Not that there couldn’t be one but that there shouldn’t. His reasoning seems driven by politics, by what McConnell sees as the best route to keep his fragile hold on the Senate majority in November. Specifically, McConnell appears to be choosing between two priorities he sees as competing in the next two weeks before the election:
- Moving an unwieldy, expensive bill with lots in it for conservatives and other critics to dislike but that economists and some health experts say is desperately needed.
- Putting another conservative justice on the court, something that a majority of Americans oppose in polls but that would be a legacy-defining issue for the Republican Senate by cementing the court’s rightward lean for years if not a generation.
The Post’s Jeff Stein and Erica Werner reported that McConnell told Senate Republicans on Tuesday of a stimulus coming in the next few days “that any deal they reach could disrupt the Senate’s plans to confirm Amy Coney Barrett to the Supreme Court next week. Republicans have voiced concerns that a stimulus deal could splinter the party and exacerbate divisions at a time when they are trying to rally behind the Supreme Court nominee.” He’s publicly said if Democrats and the White House reach a deal, he’d consider it.
McConnell instead put a $500 billion proposal again on the Senate floor Wednesday, which Senate Democrats blocked for the second time in a month, saying it’s too small. Before the vote, McConnell pointed the finger at Democrats for not being willing to compromise: “If the sun sets today with no progress,” he said on the Senate floor, "if the Senate turns to Judge Barrett’s nomination without having advanced another historic rescue package, it will only be because Senate Democrats used the filibuster to kill this aid.”
But polls suggest a majority of Americans want Senate Republicans to go the opposite route and focus on coronavirus stimulus. (Assuming the Senate had to choose what to vote on in the next two weeks. White House Chief of Staff Mark Meadows told CNBC on Tuesday there’s enough time to do both.)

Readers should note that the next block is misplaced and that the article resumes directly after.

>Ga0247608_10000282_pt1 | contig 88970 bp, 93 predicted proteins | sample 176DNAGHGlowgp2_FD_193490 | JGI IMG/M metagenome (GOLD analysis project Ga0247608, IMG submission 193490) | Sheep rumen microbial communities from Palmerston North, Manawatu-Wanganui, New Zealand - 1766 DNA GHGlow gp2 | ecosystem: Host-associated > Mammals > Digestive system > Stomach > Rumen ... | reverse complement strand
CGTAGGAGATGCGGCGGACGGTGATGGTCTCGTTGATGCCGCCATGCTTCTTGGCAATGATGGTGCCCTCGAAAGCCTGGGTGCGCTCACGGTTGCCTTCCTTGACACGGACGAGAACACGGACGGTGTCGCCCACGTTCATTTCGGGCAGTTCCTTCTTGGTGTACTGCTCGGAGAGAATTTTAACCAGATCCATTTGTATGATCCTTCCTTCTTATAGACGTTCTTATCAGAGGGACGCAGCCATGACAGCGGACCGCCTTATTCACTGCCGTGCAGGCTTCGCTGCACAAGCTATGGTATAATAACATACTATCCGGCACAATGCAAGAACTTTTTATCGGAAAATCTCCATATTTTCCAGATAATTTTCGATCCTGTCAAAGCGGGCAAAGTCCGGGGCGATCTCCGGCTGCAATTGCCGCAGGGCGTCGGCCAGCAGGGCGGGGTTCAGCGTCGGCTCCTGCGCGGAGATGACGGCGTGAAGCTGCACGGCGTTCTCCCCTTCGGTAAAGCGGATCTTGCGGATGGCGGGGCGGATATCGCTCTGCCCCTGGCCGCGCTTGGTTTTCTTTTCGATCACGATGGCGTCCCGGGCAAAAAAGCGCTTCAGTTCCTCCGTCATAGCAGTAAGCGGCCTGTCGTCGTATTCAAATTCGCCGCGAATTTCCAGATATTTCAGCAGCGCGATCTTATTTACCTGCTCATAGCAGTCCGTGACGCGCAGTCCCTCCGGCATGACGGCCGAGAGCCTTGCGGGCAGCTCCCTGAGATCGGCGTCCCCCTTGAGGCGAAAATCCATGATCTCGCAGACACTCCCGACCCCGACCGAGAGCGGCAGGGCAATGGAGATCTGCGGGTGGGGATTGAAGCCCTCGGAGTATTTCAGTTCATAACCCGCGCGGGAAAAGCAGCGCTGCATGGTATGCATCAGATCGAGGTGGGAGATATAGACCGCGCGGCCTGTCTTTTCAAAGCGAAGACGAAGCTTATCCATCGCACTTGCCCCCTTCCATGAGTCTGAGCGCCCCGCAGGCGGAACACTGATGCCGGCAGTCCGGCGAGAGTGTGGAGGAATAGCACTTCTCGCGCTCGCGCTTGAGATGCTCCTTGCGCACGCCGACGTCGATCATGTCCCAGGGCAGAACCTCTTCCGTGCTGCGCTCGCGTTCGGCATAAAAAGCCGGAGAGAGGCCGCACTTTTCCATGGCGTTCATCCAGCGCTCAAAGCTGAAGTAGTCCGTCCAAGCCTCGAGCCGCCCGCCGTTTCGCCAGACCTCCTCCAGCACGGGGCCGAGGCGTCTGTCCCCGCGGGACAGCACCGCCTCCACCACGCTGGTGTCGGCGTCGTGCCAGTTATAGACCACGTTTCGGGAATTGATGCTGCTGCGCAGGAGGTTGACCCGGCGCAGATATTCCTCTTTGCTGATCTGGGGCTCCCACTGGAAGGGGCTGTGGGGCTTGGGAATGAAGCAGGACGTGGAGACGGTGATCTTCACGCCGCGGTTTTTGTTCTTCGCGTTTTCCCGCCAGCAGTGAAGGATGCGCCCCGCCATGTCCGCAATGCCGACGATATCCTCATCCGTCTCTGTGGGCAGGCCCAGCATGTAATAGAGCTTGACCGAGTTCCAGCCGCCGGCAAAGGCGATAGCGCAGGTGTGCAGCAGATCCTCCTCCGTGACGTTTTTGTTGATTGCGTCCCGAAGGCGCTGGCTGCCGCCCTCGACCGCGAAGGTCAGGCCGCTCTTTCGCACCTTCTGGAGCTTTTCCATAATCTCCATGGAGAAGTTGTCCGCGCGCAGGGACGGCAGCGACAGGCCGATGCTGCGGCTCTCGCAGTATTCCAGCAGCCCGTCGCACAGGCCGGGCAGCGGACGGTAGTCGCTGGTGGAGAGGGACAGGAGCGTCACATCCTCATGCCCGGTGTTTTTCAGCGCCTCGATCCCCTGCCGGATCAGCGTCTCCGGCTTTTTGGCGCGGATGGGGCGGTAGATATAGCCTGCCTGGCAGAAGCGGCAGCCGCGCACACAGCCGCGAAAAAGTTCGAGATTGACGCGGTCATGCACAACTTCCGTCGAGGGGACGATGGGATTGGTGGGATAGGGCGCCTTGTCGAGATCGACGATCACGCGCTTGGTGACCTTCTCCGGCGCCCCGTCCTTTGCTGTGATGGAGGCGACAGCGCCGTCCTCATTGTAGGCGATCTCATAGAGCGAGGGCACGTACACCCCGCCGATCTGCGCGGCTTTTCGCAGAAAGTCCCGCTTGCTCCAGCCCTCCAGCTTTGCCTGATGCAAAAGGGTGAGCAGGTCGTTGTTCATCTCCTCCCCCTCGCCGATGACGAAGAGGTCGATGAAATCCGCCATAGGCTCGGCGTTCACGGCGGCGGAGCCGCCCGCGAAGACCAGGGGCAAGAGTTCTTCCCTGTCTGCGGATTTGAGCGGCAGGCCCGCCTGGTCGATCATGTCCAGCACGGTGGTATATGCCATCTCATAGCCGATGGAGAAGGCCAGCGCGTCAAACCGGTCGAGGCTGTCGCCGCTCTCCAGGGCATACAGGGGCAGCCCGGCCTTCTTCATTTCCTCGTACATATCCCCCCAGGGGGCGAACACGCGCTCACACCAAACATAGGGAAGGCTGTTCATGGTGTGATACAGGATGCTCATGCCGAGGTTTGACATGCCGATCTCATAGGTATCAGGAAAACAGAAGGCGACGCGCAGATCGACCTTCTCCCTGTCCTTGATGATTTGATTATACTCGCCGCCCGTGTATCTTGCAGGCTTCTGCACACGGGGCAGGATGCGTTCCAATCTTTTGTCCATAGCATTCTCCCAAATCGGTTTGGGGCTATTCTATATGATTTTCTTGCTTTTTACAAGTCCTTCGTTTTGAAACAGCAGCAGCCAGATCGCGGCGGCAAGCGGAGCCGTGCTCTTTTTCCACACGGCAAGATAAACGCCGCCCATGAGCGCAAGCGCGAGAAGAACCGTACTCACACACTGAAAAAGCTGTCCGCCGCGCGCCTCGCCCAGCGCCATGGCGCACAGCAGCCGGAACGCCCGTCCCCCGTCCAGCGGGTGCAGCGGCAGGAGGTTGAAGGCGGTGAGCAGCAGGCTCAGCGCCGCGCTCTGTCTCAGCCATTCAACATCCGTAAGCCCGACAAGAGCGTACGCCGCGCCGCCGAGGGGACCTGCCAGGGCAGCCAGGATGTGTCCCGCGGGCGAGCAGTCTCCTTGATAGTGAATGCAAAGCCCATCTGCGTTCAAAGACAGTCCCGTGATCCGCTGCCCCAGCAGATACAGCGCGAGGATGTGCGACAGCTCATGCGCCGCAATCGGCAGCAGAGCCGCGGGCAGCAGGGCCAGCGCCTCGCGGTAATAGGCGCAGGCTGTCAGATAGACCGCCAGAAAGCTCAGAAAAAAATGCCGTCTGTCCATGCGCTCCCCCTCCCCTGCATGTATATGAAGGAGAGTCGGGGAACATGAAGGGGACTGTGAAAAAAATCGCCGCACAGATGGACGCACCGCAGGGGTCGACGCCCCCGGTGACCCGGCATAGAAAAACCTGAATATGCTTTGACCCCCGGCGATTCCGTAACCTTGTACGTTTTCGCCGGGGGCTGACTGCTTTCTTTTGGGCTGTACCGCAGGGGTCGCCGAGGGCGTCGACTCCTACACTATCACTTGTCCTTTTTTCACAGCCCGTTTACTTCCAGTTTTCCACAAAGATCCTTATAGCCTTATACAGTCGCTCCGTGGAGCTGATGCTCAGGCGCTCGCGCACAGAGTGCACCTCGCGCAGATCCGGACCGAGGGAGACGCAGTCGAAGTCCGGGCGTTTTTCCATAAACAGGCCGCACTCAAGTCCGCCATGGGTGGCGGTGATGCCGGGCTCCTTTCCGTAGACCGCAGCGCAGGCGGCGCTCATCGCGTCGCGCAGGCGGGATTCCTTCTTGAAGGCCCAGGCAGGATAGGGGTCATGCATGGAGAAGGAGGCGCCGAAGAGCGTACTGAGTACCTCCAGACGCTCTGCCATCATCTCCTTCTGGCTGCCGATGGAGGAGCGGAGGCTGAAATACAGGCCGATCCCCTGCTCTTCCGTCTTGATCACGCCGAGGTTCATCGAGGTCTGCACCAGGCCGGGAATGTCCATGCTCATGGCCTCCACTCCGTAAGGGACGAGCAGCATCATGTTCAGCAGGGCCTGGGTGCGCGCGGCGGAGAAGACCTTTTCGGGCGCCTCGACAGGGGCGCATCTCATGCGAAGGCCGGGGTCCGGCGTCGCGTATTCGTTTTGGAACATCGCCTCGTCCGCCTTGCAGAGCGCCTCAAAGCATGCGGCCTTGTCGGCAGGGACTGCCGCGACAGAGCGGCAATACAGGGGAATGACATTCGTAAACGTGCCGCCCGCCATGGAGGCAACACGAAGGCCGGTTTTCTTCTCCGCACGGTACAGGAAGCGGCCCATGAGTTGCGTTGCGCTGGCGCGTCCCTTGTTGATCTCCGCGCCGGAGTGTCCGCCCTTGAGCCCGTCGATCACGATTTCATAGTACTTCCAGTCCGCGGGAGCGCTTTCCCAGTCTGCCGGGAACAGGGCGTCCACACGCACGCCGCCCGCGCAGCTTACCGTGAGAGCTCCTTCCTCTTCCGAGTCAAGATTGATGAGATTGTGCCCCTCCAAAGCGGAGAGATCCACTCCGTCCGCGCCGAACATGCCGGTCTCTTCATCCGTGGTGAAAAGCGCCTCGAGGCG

A new New York Times-Siena College poll found that 7 in 10 voters wanted Congress to pass something that provides support for citizens and help for state and local governments, the latter being a Democratic priority.
A Washington Post-ABC News poll found that 52 percent of Americans think the Senate should wait to fill the seat left open by Ruth Bader Ginsburg’s death and let the winner of the November election pick her replacement.
Those numbers explain why the White House is pushing this stimulus alongside Barrett’s nomination — Trump is now saying he wants to go even bigger than Democrats, after watching the stock market plummet when he abruptly called it off a few weeks ago.
Trump is thinking about winning nationally, and nationally, the numbers tell him that Americans want to see government come to their aid. “The president’s been very clear: He wants to make sure that we provide the necessary funds for those Americans that are hurting during this unprecedented time,” Meadows said on Fox Business Network on Wednesday.
Senate Republicans, meanwhile, are thinking a little bit more granularly: How do they win races in swing or red-leaning states to keep their majority? To do that, they need to win in states like Iowa and Montana and Georgia and South Carolina, which could be the bulwark if Democrats knock off Republicans in Arizona and Colorado and North Carolina and Maine.
The polls show it’s no contest which action is more popular among Republican voters: Barrett’s nomination over the stimulus. More than half of Republicans want to see a stimulus before the election, which is notably high. But 77 percent of Republicans said the Senate should move forward on Barrett’s nomination.
Republicans and Trump are struggling with more moderate, suburban voters. So Senate Republicans are making the calculation that they need to marshal conservative votes in these red-leaning states at high levels to stay in power. At the very least, they can’t take an action that would upset these voters, such as passing yet another trillion-dollar-plus government-funded package.
That’s why, in a recent Post interview, Sen. Marsha Blackburn (R-Tenn.), among others, predicted that moving forward on the stimulus would be a “death knell” of the GOP majority.
It would also probably be an ugly fight among Senate Republicans to pass such a large package. There are conservative Senate Republicans who just don’t want to see any coronavirus relief passed, believing that the infusion of money into the economy isn’t necessary right now.
To the extent that they speak for conservative voters, McConnell is listening. And this close to an election where Republicans’ Senate majority hangs in the balance, he would rather not take any risks, even it means shutting down a stimulus bill that’s more politically popular than a controversial Supreme Court nomination before the election.
This has been updated with remarks McConnell made about coronavirus negotiations after this story published, and with the results of a vote in the Senate on a smaller coronavirus package.